You are absolutely wrong. WE didn’t trivialise the issue, YOU did. By not listening to us, and telling us that it was about us wanting to dress like tarts. I’d invite you to watch this report, which except for the “scantily clad” comment in the preview, pretty much nailed it. (Also, featured Friends of The Blog.) When you write:

Go Girls, forget about public attitudes and sensible precautions because we are going to make a perfect ultra-sensitive, politically correct world in which rapists will simply disappear.

Actually, yeah, that kind of is the point. Is that bad? Wanting RAPE TO STOP? You actually want to advocate that we shouldn’t want to get rid of rape? Seriously? You actually think the fight for someone to be able to walk down the street without being attacked is politically correct and ultra-sensitive. Yeah, mate, screw you.

(Sorry, slipped back into Angry Feminist there.) Look, I am practically in tears writing this. Because I feel like I have written these words over and over again. We know one protest isn’t going to change the world, it isn’t going to change those public attitudes over night. But at least we’re doing something.

I know people who went on SlutWalk, who for the first time, stood up and said “I was raped. And it wasn’t my fault. NOTHING I did caused it.” And that was extremely powerful, and extremely important. So yes, I found a lot wrong with your column, Martin. Because there was a lot wrong with it. Because there is a lot wrong with our society, and we are sick of it.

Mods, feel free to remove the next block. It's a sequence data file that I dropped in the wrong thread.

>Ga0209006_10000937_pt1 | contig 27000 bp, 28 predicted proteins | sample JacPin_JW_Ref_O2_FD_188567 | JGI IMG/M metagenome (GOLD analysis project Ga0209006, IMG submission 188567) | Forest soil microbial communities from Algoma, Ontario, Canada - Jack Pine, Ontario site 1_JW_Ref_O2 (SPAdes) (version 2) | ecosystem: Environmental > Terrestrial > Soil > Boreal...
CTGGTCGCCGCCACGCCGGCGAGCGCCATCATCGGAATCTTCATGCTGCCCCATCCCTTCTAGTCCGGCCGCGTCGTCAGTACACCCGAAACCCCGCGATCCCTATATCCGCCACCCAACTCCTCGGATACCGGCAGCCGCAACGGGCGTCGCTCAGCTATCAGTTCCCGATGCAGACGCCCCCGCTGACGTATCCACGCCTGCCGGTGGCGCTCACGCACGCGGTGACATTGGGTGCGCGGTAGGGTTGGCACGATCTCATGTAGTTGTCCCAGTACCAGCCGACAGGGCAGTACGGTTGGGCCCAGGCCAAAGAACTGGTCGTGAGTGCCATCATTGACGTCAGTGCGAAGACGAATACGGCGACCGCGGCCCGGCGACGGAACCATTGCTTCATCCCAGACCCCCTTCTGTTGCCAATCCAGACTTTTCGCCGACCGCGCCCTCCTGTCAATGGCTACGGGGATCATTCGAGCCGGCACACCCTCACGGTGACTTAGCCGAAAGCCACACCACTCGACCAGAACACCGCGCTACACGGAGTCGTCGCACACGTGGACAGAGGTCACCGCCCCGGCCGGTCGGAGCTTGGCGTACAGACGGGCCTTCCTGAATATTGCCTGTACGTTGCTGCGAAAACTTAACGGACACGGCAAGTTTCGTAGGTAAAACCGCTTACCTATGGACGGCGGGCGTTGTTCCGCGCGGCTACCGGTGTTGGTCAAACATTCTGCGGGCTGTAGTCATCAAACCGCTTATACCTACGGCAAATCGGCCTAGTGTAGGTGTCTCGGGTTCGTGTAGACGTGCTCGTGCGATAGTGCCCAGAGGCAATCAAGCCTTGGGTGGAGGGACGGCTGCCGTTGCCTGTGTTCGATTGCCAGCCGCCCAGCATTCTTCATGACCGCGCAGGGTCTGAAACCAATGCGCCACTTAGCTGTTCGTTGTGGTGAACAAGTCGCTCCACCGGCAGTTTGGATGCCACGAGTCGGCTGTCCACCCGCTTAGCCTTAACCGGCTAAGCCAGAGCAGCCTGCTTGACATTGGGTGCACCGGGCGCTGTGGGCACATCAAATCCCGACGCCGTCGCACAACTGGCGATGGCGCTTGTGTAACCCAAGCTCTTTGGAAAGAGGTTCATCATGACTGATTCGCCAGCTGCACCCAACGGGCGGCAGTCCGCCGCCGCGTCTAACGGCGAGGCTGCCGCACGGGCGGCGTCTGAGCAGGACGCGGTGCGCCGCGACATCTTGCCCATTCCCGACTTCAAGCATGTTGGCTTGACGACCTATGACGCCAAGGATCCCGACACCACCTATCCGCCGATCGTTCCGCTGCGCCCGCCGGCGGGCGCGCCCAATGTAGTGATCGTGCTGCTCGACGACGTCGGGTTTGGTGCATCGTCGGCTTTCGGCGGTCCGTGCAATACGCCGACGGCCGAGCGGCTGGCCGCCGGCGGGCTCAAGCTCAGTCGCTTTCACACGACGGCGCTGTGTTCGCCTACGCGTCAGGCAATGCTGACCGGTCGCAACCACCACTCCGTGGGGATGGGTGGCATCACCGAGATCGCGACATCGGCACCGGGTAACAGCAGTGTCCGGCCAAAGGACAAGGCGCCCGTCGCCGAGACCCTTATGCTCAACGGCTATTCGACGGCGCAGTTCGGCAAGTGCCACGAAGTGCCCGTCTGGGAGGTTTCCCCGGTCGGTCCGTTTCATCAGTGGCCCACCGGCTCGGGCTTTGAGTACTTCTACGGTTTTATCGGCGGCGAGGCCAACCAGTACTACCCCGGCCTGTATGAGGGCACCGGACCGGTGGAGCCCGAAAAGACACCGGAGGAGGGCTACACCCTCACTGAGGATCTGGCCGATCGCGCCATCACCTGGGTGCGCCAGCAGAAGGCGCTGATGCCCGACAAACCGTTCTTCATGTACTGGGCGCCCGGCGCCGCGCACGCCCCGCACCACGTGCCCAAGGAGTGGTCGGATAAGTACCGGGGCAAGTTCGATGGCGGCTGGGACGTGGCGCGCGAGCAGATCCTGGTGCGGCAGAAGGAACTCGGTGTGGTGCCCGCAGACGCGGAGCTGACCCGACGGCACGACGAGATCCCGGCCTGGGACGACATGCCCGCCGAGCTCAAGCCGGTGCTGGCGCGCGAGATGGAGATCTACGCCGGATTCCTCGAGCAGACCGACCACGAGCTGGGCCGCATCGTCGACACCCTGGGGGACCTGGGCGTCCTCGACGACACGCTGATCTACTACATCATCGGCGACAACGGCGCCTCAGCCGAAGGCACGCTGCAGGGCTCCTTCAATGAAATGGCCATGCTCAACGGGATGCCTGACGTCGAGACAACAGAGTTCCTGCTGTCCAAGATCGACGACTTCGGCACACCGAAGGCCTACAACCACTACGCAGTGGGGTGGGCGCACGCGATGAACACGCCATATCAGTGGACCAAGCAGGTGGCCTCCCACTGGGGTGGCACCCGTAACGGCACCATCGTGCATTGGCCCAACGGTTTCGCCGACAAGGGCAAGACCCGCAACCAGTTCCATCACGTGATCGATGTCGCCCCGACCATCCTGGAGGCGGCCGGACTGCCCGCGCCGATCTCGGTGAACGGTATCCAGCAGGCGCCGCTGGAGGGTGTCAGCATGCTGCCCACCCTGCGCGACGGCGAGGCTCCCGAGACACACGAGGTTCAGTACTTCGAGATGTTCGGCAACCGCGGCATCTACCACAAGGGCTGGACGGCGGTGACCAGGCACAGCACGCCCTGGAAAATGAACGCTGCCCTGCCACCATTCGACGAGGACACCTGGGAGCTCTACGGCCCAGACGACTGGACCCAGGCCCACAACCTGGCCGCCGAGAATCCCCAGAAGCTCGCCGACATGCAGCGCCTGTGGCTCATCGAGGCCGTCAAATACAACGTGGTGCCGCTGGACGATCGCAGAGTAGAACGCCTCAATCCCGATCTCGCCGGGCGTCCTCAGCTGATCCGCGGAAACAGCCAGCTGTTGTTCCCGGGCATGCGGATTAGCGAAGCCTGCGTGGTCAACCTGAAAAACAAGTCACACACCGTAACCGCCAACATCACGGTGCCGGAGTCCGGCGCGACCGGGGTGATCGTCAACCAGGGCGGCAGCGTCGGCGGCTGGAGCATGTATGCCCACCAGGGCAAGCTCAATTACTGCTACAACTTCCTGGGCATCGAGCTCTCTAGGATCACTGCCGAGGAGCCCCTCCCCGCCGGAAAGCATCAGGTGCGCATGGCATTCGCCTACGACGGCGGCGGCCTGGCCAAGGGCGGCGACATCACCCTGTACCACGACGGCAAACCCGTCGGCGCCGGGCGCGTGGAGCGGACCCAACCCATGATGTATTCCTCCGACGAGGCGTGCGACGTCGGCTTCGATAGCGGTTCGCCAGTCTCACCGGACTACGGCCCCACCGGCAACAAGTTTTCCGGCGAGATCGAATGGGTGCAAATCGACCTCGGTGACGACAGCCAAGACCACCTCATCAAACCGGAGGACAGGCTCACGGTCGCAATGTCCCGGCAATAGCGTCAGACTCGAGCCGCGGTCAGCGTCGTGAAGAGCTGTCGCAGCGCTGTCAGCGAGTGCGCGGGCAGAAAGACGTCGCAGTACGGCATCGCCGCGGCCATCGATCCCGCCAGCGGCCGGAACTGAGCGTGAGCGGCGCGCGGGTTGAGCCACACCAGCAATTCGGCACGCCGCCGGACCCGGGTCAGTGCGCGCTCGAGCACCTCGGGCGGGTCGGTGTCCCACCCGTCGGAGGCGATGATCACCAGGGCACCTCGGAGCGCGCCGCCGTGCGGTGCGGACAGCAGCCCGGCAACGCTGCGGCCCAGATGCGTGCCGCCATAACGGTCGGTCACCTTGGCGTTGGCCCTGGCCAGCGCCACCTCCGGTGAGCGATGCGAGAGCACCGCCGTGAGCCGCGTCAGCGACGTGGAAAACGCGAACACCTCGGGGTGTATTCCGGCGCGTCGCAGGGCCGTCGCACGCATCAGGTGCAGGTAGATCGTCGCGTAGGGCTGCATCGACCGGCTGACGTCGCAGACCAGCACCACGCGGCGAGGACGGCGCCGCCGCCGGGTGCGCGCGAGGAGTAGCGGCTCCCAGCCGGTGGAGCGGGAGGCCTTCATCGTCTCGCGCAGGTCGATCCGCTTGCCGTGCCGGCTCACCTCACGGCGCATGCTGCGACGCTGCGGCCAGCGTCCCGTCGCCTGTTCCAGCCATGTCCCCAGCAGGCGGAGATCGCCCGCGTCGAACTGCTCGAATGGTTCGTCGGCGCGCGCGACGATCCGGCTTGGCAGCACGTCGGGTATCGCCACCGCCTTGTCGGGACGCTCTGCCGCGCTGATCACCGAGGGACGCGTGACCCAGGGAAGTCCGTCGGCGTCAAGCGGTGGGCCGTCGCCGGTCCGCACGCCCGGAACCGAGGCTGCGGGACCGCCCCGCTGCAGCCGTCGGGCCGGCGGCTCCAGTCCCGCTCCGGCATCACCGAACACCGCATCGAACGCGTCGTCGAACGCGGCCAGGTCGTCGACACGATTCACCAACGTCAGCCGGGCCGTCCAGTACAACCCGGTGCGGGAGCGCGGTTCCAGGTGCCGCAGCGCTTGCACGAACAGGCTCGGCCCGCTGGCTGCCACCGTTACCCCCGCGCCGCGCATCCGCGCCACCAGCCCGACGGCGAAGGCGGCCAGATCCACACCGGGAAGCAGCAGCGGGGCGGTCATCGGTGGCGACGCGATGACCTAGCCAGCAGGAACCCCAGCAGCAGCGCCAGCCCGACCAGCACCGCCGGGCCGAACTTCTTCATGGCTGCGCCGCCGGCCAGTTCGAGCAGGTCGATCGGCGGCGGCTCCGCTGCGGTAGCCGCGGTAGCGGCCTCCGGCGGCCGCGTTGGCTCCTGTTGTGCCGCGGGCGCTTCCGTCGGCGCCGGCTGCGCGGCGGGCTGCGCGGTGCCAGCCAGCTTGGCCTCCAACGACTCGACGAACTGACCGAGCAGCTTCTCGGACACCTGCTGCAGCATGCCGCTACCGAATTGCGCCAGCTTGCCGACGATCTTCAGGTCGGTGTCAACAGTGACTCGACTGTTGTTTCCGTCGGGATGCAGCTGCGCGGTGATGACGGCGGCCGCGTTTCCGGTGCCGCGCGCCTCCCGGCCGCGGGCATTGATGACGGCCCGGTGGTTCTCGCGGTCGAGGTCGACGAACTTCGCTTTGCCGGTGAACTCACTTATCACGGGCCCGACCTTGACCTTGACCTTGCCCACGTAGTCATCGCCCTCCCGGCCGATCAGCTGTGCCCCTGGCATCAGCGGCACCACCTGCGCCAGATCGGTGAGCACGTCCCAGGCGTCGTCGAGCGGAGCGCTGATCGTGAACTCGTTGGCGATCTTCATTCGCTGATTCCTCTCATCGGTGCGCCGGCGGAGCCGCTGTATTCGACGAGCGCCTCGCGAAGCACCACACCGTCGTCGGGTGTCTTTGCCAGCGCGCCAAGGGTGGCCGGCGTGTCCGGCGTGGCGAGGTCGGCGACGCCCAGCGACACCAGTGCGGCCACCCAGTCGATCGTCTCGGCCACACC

11 responses to “Victim Blaming 101

  1. Deborah August 3, 2011 at 11:17 am

    Great post, Tallulah. I was gobsmacked by the title the subs put on his piece – “Yes, I expect my wife to keep her pretty little mouth shut”. That ought to be a loud clear signal to hm that plenty of people in his workplace think he’s engaged in incredible fuckwittery.

    I saw some fantastic women on the march, and the one who moved me to tears was the older woman, grey hair, no make-up, flat shoes, dressed in ordinary old trousers and a shirt and vest, who said to me, “I’m here because I have been raped.” How dare MvB trivialise this woman’s courage. And the courage of many of the women there who told us, “I have been raped.”

  2. Tamara August 3, 2011 at 11:44 am

    Thanks for this fantastic post and your untiring attention to this. I hope his commentators make it over here.

  3. Max Rose August 3, 2011 at 4:48 pm

    The think that worries me is the number of commenters who presume to know how rapists think. That’s either arrogant and ignorant, or disturbing.

  4. Boganette August 5, 2011 at 12:55 pm

    Great post. Really brilliant stuff. I’m sorry you have to keep saying the same things over and over again. I’m sorry we all have to keep saying the same things over and over again. But I’m glad people are speaking up. It’s brave to keep speaking up. Your bravery is recognised.

  5. MissGee August 5, 2011 at 3:57 pm

    Can I just say +1 to Tamara, Boganette and Deborah’s responses. Thank you, Talullah and TLG for continuing with the education and argumentation. Wish it weren’t necessary, but people like you make it more likely that one day, we won’t need columns like this. Kia kaha.

    • tallulahspankhead August 6, 2011 at 12:16 pm

      Thank you all, but I don’t feel I particularly deserve your credit. It’s very easy for me to sit and postulate and write these words, because I come at it from the privileged position of never having been sexually assaulted. So, I have no idea of the bravery it takes to write something like get this

      I do it because there are people in my life, people I love, who have been. People who have and haven’t dealt with it in various ways. They’re the ones who deserve the credit. I’m just futiley angry.

  6. TLS August 8, 2011 at 11:21 pm

    But Tallulah, rape does happen.

  7. Pingback: Facebook Link Roundup: 21-Dec-2011 « FeministActionCambridge

  8. Pingback: Facebook Link Roundup: 21-Dec-2011 « FeministActionCambridge